Alexa Varah carried out her PhD in the Centre for Agri-Environment Research at Reading University, UK and with the Organic Research Centre, UK.
Agricultural intensification has resulted in trade-offs between food production and environmental quality. Loss of environmental quality can negatively affect food production because biodiversity underpins ecosystem functions and services that contribute to productivity. This study investigated agroforestry, an agro-ecological production system in which trees are grown with crops and/or livestock, to determine whether it could reconcile these conflicts. Results indicate that it can: production efficiency, biodiversity, pollination, and in some instances carbon stock, were higher in agroforestry than monoculture.
Six organic sites in the UK – two arable and four pasture – were studied over three years. Agroforestry systems had higher plant and butterfly species richness and butterfly abundance than agricultural monocultures, indicating higher biodiversity. Agroforestry may therefore contribute to UK biodiversity targets in agricultural landscapes. Pollination service was higher in agroforestry treatments, with higher pollinator abundance, solitary bee species richness and seed set than in monoculture. Species richness of solitary bees and plants were strongly correlated, therefore managing agroforestry systems for greater plant diversity may positively affect pollination service. Production efficiency in agroforestry was higher than in monoculture systems. Therefore, at a landscape level agroforestry could be used to spare land or increase yields from land already allocated to production. Yield of individual system components varied from year to year, highlighting the need for further study of the interactions between weather patterns and productivity. Pasture quality was higher in agroforestry than monoculture. Compared to monoculture, pasture yield was higher in agroforestry in 2012 but lower in 2011. Cereal yield did not differ between treatments. Tree yield was affected by management and by appropriate selection of species.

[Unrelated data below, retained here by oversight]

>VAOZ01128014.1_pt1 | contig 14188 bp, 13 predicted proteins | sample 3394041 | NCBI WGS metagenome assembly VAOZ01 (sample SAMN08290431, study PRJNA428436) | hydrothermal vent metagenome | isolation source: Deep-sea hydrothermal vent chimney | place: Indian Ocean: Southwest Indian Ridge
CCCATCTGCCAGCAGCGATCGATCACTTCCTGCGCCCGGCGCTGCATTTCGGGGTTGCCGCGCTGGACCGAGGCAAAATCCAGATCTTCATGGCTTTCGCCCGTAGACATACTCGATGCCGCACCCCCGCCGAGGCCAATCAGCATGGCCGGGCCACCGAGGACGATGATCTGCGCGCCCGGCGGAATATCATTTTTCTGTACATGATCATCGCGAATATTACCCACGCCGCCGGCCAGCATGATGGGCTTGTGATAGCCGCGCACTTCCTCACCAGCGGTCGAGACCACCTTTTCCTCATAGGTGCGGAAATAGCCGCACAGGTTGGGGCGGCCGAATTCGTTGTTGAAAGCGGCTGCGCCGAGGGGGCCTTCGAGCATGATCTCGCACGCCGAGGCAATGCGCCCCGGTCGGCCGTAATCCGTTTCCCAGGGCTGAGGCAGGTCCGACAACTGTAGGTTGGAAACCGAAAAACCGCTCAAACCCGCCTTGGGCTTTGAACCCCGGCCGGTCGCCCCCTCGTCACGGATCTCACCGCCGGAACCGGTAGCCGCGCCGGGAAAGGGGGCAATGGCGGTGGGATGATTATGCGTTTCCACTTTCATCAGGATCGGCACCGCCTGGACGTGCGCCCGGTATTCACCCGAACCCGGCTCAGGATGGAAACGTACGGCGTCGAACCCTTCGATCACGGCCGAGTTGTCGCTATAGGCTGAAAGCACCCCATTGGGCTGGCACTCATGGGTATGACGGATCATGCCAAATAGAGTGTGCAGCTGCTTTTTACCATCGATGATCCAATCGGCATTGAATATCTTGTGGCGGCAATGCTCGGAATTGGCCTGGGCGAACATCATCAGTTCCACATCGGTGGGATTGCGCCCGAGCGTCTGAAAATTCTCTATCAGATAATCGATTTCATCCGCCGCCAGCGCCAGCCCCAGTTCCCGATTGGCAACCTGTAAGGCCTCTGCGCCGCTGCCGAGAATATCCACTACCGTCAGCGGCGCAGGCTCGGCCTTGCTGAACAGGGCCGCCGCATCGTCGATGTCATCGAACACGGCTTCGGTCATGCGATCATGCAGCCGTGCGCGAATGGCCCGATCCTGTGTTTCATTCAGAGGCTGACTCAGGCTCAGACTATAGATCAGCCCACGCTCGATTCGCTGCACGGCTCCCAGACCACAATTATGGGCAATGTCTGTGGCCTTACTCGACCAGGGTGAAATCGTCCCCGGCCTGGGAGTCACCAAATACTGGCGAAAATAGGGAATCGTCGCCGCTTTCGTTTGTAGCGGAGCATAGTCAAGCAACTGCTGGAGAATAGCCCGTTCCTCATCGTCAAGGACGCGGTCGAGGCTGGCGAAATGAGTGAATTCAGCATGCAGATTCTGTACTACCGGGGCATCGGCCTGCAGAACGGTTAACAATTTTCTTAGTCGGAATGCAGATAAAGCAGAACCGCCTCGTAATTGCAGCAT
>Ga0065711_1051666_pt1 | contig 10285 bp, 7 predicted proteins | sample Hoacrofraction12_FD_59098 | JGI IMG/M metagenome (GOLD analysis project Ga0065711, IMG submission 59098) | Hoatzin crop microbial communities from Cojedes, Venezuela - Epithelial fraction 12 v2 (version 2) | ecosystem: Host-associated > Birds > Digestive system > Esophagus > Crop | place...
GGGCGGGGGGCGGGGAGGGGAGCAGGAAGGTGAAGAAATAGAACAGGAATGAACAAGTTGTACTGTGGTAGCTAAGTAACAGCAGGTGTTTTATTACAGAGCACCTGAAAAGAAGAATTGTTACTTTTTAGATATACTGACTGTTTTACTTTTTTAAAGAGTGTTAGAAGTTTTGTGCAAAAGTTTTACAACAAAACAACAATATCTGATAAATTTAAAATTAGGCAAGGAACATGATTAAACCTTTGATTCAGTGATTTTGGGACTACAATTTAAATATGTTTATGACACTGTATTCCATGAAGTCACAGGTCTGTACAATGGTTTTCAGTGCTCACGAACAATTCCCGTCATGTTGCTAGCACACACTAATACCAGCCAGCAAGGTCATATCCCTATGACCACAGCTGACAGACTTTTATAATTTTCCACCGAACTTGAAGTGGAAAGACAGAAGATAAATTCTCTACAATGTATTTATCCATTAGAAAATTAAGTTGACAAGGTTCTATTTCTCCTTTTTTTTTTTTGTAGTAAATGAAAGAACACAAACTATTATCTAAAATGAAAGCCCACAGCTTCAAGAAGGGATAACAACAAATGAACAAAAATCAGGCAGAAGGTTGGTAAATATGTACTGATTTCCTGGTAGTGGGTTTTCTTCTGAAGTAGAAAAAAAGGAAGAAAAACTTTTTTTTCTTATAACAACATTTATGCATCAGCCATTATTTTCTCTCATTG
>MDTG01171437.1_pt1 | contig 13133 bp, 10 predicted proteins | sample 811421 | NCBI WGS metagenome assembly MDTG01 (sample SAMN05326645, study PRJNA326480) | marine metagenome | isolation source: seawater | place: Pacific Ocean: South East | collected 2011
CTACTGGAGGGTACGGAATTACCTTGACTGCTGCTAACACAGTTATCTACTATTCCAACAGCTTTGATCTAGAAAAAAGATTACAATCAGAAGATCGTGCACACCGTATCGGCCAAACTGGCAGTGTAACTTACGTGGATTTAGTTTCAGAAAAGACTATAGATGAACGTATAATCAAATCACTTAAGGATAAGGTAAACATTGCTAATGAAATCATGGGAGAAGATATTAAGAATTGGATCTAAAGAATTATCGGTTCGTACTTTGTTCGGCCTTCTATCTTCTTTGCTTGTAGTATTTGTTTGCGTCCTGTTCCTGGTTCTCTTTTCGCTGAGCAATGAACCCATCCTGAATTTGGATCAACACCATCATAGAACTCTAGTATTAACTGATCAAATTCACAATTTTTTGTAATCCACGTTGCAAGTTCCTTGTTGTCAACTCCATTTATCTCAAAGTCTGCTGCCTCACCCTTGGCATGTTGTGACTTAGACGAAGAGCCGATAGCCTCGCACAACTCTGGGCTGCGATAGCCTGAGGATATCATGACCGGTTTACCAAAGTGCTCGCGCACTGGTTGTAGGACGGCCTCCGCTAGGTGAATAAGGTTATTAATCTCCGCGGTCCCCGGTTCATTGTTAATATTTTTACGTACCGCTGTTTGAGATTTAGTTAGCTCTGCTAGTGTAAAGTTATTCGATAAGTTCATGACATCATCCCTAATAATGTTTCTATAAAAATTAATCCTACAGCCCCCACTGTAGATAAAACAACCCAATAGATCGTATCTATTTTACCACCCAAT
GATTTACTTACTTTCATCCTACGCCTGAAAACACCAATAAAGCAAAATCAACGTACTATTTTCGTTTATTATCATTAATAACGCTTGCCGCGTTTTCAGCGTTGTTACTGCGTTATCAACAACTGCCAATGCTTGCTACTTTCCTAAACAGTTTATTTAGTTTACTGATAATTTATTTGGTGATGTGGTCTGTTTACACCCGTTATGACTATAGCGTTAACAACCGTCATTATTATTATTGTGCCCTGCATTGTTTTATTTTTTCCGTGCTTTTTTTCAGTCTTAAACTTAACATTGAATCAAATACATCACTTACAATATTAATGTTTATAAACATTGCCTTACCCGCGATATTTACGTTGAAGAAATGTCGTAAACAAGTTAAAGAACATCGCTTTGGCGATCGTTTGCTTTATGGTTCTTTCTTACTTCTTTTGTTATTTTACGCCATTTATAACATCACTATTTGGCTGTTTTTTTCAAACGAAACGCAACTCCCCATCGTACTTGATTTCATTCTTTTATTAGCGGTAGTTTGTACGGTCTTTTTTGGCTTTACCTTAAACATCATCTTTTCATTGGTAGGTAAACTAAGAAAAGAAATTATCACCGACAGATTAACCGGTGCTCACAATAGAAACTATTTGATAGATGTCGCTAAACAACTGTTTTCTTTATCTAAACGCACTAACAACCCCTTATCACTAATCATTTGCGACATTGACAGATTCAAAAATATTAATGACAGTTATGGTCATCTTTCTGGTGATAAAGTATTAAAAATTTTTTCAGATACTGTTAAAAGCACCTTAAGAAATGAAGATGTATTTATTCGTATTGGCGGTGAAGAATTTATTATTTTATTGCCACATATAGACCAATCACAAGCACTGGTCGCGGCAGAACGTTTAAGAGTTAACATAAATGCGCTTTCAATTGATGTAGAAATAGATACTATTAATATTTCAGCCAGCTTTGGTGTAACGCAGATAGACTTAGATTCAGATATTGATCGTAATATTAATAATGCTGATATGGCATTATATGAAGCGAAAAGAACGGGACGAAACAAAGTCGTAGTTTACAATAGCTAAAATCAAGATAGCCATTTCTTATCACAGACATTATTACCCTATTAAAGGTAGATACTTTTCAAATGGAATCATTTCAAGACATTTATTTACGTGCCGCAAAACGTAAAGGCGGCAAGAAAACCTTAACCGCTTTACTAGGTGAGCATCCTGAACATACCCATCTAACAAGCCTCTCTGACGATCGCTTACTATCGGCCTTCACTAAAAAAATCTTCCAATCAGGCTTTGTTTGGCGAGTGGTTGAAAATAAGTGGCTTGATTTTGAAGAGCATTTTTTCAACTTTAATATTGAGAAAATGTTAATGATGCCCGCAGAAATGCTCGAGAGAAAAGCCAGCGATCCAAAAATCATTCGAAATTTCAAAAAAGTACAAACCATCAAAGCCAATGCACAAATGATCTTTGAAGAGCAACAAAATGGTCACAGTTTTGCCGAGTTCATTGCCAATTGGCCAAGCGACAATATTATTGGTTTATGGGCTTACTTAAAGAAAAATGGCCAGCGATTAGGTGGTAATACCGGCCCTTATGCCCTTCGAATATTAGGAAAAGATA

Agroforestry systems stored more carbon aboveground than crop monocultures and modelled tree monocultures. Total carbon stocks were higher in mature, well-managed agroforestry systems; however, younger or poorly-managed systems had lower total stocks than agricultural monocultures. Findings were used to support recommendations for future research, practice and policy.